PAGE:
Career Column: Leveraging Outplacement Support

By CIO Update Staff

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Executive career advice from Dave Opton, founder of ExecuNet.

Dear Dave:


A mid-year change in my company's business plan spells doom for my product line. I know the company is generous with departing executives, but I'd like to be proactive regarding outplacement support. What steps should I take?

Thanks for your help!


Peter M.

Dear Peter

Your first step should be to decide what type of services you may need, then determine how closely they match with what may have been offered in the past. As you may know, the nature and the duration of outplacement packages varies with each employer and there are hundreds of outplacement firms in business -- ranging from one-person specialists to multi-national firms such as Lee Hect Harrison, Drake Beam Morin and Right Associates.

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Most outplacement firms offer training in resume writing, interviewing, research, and other job search techniques in addition to intensive counseling in the weeks following a termination. Many even offer office space and secretarial assistance as well as a library of resources for researching companies and industries. Given this array of service, you need to ask yourself what benefits are most important to you and what you would trade off.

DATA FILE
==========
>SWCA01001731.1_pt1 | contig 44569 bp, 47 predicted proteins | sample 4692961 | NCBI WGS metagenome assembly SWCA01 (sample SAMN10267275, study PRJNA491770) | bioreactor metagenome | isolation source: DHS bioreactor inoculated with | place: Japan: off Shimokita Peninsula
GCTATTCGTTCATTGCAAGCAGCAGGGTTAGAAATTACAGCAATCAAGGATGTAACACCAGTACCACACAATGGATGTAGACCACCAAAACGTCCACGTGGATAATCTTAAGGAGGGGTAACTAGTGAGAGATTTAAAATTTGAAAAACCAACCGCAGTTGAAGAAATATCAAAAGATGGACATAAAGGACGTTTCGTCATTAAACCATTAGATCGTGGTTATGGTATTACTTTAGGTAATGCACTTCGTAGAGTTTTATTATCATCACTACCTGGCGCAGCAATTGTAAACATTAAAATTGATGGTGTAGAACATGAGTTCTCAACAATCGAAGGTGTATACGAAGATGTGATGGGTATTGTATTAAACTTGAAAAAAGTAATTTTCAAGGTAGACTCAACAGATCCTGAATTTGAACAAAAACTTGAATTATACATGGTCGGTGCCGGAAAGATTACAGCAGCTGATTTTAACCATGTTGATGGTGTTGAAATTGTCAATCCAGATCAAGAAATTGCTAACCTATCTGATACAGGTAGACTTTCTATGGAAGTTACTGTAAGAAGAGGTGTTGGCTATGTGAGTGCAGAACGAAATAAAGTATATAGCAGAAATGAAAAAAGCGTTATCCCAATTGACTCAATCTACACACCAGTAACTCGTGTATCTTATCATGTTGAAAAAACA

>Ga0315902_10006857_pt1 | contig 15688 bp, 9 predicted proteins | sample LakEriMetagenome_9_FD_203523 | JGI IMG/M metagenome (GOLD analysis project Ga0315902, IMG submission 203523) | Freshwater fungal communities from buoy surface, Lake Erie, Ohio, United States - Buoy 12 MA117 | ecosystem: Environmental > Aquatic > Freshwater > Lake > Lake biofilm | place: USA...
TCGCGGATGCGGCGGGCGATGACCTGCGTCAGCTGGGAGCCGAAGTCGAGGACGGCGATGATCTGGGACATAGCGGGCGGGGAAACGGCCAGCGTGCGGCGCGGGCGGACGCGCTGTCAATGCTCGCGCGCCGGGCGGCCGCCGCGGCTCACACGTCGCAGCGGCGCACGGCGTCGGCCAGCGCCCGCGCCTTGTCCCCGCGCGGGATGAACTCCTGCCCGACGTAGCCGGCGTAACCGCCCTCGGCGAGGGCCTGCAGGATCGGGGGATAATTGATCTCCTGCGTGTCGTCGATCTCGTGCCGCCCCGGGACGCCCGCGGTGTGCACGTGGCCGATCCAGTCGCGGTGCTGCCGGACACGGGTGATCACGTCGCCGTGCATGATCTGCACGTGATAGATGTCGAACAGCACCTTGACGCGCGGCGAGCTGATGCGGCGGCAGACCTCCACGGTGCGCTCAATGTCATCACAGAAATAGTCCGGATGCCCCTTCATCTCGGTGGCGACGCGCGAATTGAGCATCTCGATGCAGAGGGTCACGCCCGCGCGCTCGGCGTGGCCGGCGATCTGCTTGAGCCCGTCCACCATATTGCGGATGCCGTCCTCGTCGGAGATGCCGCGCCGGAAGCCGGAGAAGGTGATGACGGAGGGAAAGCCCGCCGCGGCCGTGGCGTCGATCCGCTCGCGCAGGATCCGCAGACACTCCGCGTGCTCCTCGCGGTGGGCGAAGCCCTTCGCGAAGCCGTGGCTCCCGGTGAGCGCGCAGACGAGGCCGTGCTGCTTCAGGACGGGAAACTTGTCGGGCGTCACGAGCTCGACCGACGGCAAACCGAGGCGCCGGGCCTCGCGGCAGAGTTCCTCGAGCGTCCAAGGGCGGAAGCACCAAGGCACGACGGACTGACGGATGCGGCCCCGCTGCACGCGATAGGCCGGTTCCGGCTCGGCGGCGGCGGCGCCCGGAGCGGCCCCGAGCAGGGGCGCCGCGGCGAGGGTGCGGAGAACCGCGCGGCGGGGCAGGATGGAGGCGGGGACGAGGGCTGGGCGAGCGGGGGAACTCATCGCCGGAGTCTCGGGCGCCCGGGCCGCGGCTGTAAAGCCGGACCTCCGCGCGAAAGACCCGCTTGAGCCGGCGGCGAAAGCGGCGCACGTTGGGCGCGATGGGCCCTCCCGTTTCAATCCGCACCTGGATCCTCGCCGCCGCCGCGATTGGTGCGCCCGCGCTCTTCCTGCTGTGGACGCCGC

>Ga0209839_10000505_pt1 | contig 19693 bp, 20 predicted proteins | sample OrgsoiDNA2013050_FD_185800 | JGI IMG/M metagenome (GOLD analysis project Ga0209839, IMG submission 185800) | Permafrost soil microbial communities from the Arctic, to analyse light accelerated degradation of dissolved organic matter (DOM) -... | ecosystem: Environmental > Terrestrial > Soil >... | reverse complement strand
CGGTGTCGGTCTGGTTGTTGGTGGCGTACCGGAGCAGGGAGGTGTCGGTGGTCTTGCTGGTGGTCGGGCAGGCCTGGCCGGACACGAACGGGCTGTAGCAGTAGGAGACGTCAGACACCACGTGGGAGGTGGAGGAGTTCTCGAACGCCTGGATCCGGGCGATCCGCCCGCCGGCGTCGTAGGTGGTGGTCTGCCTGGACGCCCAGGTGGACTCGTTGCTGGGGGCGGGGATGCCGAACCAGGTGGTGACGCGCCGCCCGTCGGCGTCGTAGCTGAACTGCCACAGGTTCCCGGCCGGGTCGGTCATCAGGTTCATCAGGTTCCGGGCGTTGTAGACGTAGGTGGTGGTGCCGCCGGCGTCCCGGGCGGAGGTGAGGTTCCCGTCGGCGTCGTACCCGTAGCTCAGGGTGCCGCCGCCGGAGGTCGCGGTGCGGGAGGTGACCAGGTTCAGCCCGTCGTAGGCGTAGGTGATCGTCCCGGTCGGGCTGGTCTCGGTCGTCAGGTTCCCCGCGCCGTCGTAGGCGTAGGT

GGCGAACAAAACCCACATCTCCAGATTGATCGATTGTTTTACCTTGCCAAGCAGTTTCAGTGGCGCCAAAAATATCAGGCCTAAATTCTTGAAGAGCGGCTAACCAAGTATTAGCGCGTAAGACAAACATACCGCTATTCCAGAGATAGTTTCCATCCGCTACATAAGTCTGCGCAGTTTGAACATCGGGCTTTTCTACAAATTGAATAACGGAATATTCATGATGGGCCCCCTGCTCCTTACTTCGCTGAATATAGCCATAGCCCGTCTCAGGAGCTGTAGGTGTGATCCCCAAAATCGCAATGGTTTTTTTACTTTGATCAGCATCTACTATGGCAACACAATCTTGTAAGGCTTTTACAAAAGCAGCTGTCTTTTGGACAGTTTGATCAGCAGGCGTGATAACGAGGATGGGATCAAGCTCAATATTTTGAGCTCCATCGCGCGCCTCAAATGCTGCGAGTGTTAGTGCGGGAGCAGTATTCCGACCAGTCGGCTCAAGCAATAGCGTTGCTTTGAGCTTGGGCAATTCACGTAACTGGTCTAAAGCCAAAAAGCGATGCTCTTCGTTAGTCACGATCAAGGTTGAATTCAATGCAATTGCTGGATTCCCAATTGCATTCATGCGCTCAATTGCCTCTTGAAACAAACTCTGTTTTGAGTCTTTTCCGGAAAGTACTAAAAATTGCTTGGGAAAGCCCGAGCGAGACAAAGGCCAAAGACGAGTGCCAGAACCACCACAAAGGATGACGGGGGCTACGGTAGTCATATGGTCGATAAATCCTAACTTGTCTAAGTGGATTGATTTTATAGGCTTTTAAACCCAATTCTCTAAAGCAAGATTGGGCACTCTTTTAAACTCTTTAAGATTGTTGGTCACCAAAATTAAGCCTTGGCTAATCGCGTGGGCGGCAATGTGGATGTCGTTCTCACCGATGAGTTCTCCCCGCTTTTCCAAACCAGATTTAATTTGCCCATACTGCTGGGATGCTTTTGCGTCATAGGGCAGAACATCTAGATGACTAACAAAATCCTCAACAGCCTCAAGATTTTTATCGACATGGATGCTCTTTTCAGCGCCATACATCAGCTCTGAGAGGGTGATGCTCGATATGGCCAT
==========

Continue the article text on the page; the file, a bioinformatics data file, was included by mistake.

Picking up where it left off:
If your outplacement program is a part of a bigger deal between the firm and your employer, you'll probably receive a basic package that has been arranged for executives. But in some cases, executives have the option of personally selecting their own outplacement firm. If given this option -- it's wise to shop around. I suggest this not because firm capabilities are so different, but because it would provide you with the chance to talk with the person who would be your counselor, and to me, this is the most important factor. It's often a very personal relationship, and if you are not comfortable with your counselor, you will lose much of the benefit of outplacement. To learn more about their level of service, ask for references from former clients.

Regardless of which firm you work with, be sure to get in writing what specific services you will be getting for the fee and the period of time each service will be available to you -- don't assume that if they offer a service it will be provided to you.

Finally, when the outplacement package is complete -- buy into it. The process may be difficult, but it will give you good discipline as you begin your job search as well as provide support and guidance throughout.

Good luck to you,


Dave Opton is CEO and Founder of ExecuNet, an online career services center for executives. For more information on executive career management visit deardave@execunet.com, he can't answer each individually but look for yours in an upcoming column.